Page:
Sometimes a simple – yet subtle crop is just what an image needs. If you can see it!
Normally you would see the March edition of Sharecropping today but my travel schedule as well as a dwindling pool of contributor’s images have precluded this. I decided to go instead with a Crop Shop image from my recent Costa Rica photography tour with Worldesigns Photo.
I am also excited to introduce you, the reader, to Laurie Hernandez of Worldesigns, LLC. Laurie is one of the finest compositional eyes with whom I have ever worked. Hopefully we will see more of Laurie’s work in Holy Crop! before too long. Laurie assisted in the crop on this image and though the crop is very subtle, I think you will agree that the moves were justified.
My original camera framing seemed pretty good to me. I ignored Rule of thirds horizon placement to properly frame the sun’s rays and the foreground pool. I let the horizon drift toward center deliberately to hold these elements in place. After that, it was a choice of removing subtle pieces to remove distractions and strengthen the subject placement. Here I turned to a colleague for advice.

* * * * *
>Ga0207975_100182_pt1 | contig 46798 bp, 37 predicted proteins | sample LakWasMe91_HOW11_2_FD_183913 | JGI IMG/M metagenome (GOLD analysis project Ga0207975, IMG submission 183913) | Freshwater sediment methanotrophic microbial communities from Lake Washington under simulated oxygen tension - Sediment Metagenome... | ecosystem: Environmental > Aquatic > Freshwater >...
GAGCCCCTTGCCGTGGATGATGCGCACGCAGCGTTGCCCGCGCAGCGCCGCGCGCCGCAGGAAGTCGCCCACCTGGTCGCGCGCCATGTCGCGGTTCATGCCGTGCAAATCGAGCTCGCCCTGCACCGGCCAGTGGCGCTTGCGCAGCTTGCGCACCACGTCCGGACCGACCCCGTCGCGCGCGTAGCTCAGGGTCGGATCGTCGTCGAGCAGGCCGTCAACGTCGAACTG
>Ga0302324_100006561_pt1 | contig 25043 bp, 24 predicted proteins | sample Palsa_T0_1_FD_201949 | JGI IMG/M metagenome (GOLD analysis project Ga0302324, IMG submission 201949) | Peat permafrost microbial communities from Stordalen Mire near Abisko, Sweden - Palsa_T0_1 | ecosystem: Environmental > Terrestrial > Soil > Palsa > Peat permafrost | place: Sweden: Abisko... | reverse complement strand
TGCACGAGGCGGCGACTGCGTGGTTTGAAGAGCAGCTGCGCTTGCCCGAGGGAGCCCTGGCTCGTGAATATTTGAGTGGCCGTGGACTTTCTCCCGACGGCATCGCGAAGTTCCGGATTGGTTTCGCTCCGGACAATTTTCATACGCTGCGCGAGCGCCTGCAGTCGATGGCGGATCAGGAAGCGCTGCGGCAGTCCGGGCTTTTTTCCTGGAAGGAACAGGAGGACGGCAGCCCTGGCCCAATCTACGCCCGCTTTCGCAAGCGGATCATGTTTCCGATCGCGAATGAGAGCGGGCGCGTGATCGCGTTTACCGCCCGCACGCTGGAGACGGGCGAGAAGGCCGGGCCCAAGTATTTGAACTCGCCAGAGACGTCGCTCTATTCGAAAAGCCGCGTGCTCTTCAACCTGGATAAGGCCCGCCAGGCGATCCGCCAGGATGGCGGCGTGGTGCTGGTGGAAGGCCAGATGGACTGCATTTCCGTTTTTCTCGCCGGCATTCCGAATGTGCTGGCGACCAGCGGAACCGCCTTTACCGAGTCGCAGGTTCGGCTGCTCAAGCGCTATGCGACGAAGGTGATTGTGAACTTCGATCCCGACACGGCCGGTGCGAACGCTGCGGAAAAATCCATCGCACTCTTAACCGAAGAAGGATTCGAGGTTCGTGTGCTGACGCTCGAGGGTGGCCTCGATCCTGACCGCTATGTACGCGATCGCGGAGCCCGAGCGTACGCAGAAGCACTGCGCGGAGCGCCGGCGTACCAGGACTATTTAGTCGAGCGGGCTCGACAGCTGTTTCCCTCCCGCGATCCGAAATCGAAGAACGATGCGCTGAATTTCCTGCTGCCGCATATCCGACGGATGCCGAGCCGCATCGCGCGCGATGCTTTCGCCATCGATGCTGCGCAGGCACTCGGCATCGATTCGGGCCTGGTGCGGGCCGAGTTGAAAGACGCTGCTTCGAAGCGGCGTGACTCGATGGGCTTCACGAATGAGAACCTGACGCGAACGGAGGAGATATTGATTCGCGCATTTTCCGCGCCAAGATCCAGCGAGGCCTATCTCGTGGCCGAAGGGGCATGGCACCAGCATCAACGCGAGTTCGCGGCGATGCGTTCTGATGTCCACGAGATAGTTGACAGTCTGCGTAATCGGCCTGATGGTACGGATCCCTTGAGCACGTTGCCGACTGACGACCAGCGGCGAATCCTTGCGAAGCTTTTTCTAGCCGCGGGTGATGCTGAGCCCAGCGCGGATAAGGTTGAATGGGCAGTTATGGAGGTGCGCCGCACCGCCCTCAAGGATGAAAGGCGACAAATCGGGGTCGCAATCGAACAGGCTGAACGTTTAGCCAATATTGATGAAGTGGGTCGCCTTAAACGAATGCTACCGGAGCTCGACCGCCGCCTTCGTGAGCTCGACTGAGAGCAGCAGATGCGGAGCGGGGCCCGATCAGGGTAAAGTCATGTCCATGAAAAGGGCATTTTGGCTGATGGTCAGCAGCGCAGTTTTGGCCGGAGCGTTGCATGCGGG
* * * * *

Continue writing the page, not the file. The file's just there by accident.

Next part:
Looking over my shoulder, Laurie made the above observations. The cliff on the left dominated with its dark mass. It was too heavy to be that high in the photo. Cropping in a little from the left lessened the cliff’s dominance. The crop also removed a partial rock in the foreground at lower left that tended to draw the eye out of frame. After making that crop, the right-hand side seemed a little spacious. A slight adjustment inward and we are left with the image at the article’s beginning.
Never underestimate the power of having a fresh set of eyes review your images and your crops. Everyone sees things slightly differently and a second or third opinion can often create a collaborative masterpiece from an individual’s original vision. I am fortunate to have a keen compositional eye to which to turn when I am needing that last nuance to improve an image.
To whom will you turn?
Rikk Flohr © 2011